Business Scene

Geula Even has been courted by Channels 2 and 10, and the IBA doesn't want to lose her.

Geula Even 88 224 (photo credit: Courtesy)
Geula Even 88 224
(photo credit: Courtesy)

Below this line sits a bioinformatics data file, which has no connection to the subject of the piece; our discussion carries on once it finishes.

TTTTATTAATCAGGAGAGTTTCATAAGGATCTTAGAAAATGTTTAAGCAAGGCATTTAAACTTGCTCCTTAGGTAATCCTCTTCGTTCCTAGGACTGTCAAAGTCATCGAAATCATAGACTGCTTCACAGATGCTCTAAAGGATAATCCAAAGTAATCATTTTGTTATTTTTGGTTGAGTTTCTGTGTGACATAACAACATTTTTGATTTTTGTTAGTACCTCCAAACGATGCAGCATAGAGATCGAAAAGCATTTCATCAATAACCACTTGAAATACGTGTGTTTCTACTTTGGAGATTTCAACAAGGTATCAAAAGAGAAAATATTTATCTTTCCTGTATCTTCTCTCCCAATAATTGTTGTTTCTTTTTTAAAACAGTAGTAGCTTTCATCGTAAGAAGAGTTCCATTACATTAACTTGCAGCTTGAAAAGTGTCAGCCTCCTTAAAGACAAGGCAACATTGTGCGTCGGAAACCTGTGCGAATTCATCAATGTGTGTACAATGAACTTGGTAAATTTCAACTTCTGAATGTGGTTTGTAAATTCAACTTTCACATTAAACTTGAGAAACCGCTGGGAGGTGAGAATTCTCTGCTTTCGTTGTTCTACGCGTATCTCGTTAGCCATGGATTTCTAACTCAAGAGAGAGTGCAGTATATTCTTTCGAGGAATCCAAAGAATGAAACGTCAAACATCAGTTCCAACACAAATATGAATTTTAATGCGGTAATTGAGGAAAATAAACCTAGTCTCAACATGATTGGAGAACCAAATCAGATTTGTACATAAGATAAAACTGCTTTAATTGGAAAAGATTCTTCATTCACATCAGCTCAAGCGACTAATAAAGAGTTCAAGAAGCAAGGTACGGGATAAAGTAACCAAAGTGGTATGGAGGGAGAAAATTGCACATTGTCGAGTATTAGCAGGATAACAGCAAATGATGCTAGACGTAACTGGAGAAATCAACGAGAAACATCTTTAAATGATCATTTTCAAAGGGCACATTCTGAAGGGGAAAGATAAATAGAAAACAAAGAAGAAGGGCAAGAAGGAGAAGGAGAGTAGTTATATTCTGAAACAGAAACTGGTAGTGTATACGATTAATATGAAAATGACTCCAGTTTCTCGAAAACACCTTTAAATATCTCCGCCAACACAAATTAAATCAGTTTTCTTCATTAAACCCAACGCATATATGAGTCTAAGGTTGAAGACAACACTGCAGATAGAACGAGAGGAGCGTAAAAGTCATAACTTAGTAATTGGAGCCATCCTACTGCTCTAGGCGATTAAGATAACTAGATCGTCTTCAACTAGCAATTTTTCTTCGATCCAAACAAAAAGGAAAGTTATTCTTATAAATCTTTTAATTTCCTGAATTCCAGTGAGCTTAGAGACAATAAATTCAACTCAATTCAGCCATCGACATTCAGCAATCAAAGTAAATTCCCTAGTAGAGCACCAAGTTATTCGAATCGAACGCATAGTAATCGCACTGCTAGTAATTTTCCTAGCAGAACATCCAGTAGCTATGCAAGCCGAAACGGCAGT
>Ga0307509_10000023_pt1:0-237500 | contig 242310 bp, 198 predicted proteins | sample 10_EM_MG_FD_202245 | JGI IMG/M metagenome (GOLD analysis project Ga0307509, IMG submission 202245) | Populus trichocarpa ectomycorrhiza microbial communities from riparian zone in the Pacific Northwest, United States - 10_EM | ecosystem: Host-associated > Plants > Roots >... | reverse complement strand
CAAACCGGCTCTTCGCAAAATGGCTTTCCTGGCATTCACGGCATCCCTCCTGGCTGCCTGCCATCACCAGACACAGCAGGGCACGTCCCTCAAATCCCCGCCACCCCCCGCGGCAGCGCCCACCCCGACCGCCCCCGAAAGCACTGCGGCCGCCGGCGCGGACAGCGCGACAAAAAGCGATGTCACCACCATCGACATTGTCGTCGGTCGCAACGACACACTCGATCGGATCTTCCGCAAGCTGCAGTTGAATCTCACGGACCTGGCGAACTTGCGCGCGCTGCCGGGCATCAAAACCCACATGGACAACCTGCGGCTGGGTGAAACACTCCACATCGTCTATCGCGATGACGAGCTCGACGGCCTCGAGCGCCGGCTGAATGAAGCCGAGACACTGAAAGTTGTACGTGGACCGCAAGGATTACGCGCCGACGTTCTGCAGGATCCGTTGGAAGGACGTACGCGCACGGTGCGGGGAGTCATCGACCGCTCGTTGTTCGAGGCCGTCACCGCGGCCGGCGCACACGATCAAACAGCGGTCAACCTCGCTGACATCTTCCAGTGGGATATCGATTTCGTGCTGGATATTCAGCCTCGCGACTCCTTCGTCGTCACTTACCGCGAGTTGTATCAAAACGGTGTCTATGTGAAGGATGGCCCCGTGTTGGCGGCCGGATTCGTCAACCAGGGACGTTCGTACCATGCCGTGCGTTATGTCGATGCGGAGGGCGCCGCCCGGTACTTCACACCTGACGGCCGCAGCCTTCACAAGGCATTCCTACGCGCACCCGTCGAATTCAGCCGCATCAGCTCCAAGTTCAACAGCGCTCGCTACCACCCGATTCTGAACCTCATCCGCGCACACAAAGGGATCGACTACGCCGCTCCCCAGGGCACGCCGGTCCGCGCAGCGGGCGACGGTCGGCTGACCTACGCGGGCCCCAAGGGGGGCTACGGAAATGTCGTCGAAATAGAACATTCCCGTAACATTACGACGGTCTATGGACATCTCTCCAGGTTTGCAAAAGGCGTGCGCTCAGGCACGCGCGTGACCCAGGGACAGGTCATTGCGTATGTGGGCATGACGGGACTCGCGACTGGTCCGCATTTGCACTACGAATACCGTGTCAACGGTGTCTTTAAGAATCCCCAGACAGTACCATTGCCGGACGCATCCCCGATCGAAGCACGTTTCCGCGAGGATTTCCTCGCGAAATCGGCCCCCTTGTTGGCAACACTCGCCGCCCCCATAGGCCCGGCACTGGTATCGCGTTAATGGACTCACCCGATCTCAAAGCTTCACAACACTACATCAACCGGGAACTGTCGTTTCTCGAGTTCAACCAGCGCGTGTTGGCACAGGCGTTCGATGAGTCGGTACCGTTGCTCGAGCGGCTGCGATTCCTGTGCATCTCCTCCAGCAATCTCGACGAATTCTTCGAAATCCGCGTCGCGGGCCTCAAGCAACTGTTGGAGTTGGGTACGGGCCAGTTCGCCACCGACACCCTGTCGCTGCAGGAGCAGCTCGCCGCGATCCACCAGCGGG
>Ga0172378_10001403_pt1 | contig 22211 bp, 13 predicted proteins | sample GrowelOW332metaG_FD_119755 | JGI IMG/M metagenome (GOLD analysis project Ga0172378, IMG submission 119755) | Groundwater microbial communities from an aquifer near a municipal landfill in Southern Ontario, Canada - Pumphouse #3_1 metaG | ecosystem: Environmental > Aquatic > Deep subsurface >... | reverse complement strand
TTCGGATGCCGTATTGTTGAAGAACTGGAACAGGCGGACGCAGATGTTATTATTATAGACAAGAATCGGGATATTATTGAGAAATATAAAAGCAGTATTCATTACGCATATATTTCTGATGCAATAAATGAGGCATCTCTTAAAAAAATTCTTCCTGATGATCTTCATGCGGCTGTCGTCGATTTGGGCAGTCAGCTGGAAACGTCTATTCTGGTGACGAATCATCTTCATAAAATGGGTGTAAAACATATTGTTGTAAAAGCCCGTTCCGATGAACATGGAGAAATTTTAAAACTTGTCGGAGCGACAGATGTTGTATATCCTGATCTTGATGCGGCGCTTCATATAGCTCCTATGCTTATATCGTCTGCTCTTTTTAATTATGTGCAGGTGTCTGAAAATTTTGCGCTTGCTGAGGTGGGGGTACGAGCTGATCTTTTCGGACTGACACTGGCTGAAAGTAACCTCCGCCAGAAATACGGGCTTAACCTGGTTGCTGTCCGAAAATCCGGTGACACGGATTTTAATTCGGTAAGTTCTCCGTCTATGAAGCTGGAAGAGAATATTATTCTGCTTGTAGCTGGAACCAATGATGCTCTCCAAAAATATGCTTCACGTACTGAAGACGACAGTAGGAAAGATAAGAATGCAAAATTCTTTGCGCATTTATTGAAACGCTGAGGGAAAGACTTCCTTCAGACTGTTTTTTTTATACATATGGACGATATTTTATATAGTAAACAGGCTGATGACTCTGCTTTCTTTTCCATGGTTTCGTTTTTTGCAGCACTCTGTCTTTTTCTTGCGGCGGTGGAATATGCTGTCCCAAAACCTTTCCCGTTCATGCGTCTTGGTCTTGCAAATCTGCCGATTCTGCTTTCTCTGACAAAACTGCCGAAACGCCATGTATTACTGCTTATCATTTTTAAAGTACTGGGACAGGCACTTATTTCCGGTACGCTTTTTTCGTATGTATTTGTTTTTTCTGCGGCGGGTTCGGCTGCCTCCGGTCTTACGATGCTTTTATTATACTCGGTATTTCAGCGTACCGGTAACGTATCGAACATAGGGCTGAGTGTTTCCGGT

SHE WAS considered a natural to succeed Haim Yavin as Mabat news anchor on Channel 1 a little over a decade ago when he left to take up an offer with Channel 2. But after 10 months with a commercial channel, Yavin returned to the Israel Broadcasting Authority and was welcomed with open arms and a big, fat salary. Geula Even was thrust to the sidelines, despite her popularity with viewers, her intelligence, her vast knowledge, her polite and respectful attitude to interviewees, and her attractive appearance. She was compensated six years ago when she became the anchor for the weekend news diary. Then when Yavin finally announced his resignation last year, it looked as if Even would succeed Mr. Television as Ms. Television. But although the IBA wanted her to do Yavin's job, it was not prepared to pay her Yavin's salary, and instead took on Merav Miller and Yinon Magal, who together earn somewhat more than the salary Even reportedly asked for, and who separately and together are nowhere near her level of professionalism. Despite the great job she does on Friday nights, Even feels she has exhausted her potential on the program and has notified IBA management that she no longer wants to anchor it. Instead, she would rather have a new, hard-hitting, current-affairs program. It's a well-known fact that Even has been courted by Channels 2 and 10, and the IBA certainly doesn't want to lose her. So on top of all their other troubles, IBA director-general Moti Sklar, IBA chairman Moshe Gavish and Israel Television News director Uri Levi now have the double headache of trying to create a new slot for Even and finding a suitable successor to take her place as weekend diary anchor. IT CANNOT be denied that Nochi Dankner has the Midas touch and that nearly everything he handles turns to gold. Case in point is Supersol, in which IDB, headed by Dankner, has the controlling interest. Supersol recorded an 18 percent increase in sales for the second quarter of 2008. Admittedly, the period included Pessah, when people spend more in a week than they usually do in a month, but even so, an 18% hike is a big deal, especially when the sum amounts to NIS 2.79 billion and results in a net profit of NIS 101 million. DIFFERENT THINGS have their own special appeal for different people, so that someone who may collect pens, as does Prime Minister Ehud Olmert, may not be interested in collecting other objects that take up a lot more room and often demand more care. Hotelier David Fattal collects hotels - both in Israel and abroad. He's just bumped up his Israeli collection by two, having purchased two Eilat facilities from Yitzhak Tshuva for NIS 195m. The two hotels, the Golden Tulip Club and the Golden Tulip Privilege, were previously managed by his company. Negotiations for the purchase began several months ago and were recently completed. Fattal Hotel Management now owns and/or manages 20 hotels in Israel and 48 in Europe. Up until a decade ago, Haifa-born Fattal was running other people's businesses, mostly as general manager of prestigious hotels around the country. Then in 1996 he hit the big time and became managing director of Africa Israel Hotels and Resorts. After two years at the helm, he decided he could run his own company and in 1998 founded Fattal Hotel Management, little realizing at the time just how successful he would be. Three years ago he ventured beyond Israel, investing in and managing hotels in Europe. Having tasted success there, he may be persuaded to try his luck in Asia. AT THE Manufacturers Association of Israel, women broke through the glass ceiling quite some time ago and have no trouble competing. They are chosen or elected time and again on the basis of merit and not on gender. One of the most obvious examples is the recent election of Liora Langer to chair the association's management forum. Langer, who was elected unanimously, is not a token symbol. Her predecessor, Ronit Shklaier, is also a woman. Langer is the deputy director for export and overseas marketing at Office Textile. Married and the mother of two, she is a graduate of the Hebrew University of Jerusalem with a degree in international relations. She is also a graduate of the College of Management's director's. Her position with the forum is for a two-year period. ALTHOUGH duty-free products sold in flight generally tend to be far from budget-priced, it appears that El Al is on the verge of making an exception to the rule. It is negotiating with Pnina Rosenblum to sell her products to passengers onboard. Most of her merchandise is easily affordable, so if the deal goes through, it means that those people who have barely scraped together the money to fly tourist class, will be able to purchase something from the trolley just like their more affluent neighbors. TEL AVIV University has elected Prof. Thelma Liebel to its executive board. Liebel previously headed the psychology department and later served as dean of students. She earned her doctorate at TAU and then attended Harvard for post-doctoral studies, where served as a visiting professor. THE INSTITUTE for Child Development at the Loewenstein Hospital Rehabilitation Center has appointed Dr. Aviva Mimouni-Bloch as its director. A resident of Ramat Hasharon, Mimouni-Bloch, 42, is married and the mother of four. She studied medicine at HU, specializing in pediatrics, and continued with pediatric neurology and child development at Tel Aviv's Dana Children's Hospital. In recent years she worked as a senior neurologist at Schneider Children's Hospital.